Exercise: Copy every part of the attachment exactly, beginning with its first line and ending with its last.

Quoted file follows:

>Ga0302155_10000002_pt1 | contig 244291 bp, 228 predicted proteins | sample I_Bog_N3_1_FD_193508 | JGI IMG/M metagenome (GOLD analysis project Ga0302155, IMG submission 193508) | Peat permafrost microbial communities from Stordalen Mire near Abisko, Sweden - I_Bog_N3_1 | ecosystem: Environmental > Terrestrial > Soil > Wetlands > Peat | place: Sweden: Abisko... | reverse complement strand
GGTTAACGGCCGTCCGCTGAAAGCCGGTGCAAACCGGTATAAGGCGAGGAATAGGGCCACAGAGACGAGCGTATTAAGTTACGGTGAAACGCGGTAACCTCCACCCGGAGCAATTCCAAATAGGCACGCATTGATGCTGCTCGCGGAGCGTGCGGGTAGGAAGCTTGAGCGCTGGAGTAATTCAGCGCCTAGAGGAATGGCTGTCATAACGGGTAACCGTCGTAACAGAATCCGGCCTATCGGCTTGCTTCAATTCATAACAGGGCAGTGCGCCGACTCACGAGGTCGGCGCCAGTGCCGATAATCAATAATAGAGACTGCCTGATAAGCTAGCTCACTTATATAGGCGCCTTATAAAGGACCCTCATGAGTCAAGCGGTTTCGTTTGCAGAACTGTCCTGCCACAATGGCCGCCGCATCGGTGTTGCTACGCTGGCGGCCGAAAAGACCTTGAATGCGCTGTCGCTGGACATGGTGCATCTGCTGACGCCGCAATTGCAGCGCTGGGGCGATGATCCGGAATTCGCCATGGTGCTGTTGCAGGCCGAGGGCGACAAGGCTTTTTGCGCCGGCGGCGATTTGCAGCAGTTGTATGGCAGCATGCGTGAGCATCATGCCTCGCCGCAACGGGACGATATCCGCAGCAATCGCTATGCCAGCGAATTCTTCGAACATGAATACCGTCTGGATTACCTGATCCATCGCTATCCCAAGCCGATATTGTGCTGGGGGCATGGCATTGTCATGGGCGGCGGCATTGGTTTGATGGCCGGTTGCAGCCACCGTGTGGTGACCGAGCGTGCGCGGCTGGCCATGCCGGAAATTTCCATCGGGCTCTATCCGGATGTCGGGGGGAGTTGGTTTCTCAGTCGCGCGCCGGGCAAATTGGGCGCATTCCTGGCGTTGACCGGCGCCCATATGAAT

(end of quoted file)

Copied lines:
>Ga0302155_10000002_pt1 | contig 244291 bp, 228 predicted proteins | sample I_Bog_N3_1_FD_193508 | JGI IMG/M metagenome (GOLD analysis project Ga0302155, IMG submission 193508) | Peat permafrost microbial communities from Stordalen Mire near Abisko, Sweden - I_Bog_N3_1 | ecosystem: Environmental > Terrestrial > Soil > Wetlands > Peat | place: Sweden: Abisko... | reverse complement strand
GGTTAACGGCCGTCCGCTGAAAGCCGGTGCAAACCGGTATAAGGCGAGGAATAGGGCCACAGAGACGAGCGTATTAAGTTACGGTGAAACGCGGTAACCTCCACCCGGAGCAATTCCAAATAGGCACGCATTGATGCTGCTCGCGGAGCGTGCGGGTAGGAAGCTTGAGCGCTGGAGTAATTCAGCGCCTAGAGGAATGGCTGTCATAACGGGTAACCGTCGTAACAGAATCCGGCCTATCGGCTTGCTTCAATTCATAACAGGGCAGTGCGCCGACTCACGAGGTCGGCGCCAGTGCCGATAATCAATAATAGAGACTGCCTGATAAGCTAGCTCACTTATATAGGCGCCTTATAAAGGACCCTCATGAGTCAAGCGGTTTCGTTTGCAGAACTGTCCTGCCACAATGGCCGCCGCATCGGTGTTGCTACGCTGGCGGCCGAAAAGACCTTGAATGCGCTGTCGCTGGACATGGTGCATCTGCTGACGCCGCAATTGCAGCGCTGGGGCGATGATCCGGAATTCGCCATGGTGCTGTTGCAGGCCGAGGGCGACAAGGCTTTTTGCGCCGGCGGCGATTTGCAGCAGTTGTATGGCAGCATGCGTGAGCATCATGCCTCGCCGCAACGGGACGATATCCGCAGCAATCGCTATGCCAGCGAATTCTTCGAACATGAATACCGTCTGGATTACCTGATCCATCGCTATCCCAAGCCGATATTGTGCTGGGGGCATGGCATTGTCATGGGCGGCGGCATTGGTTTGATGGCCGGTTGCAGCCACCGTGTGGTGACCGAGCGTGCGCGGCTGGCCATGCCGGAAATTTCCATCGGGCTCTATCCGGATGTCGGGGGGAGTTGGTTTCTCAGTCGCGCGCCGGGCAAATTGGGCGCATTCCTGGCGTTGACCGGCGCCCATATGAAT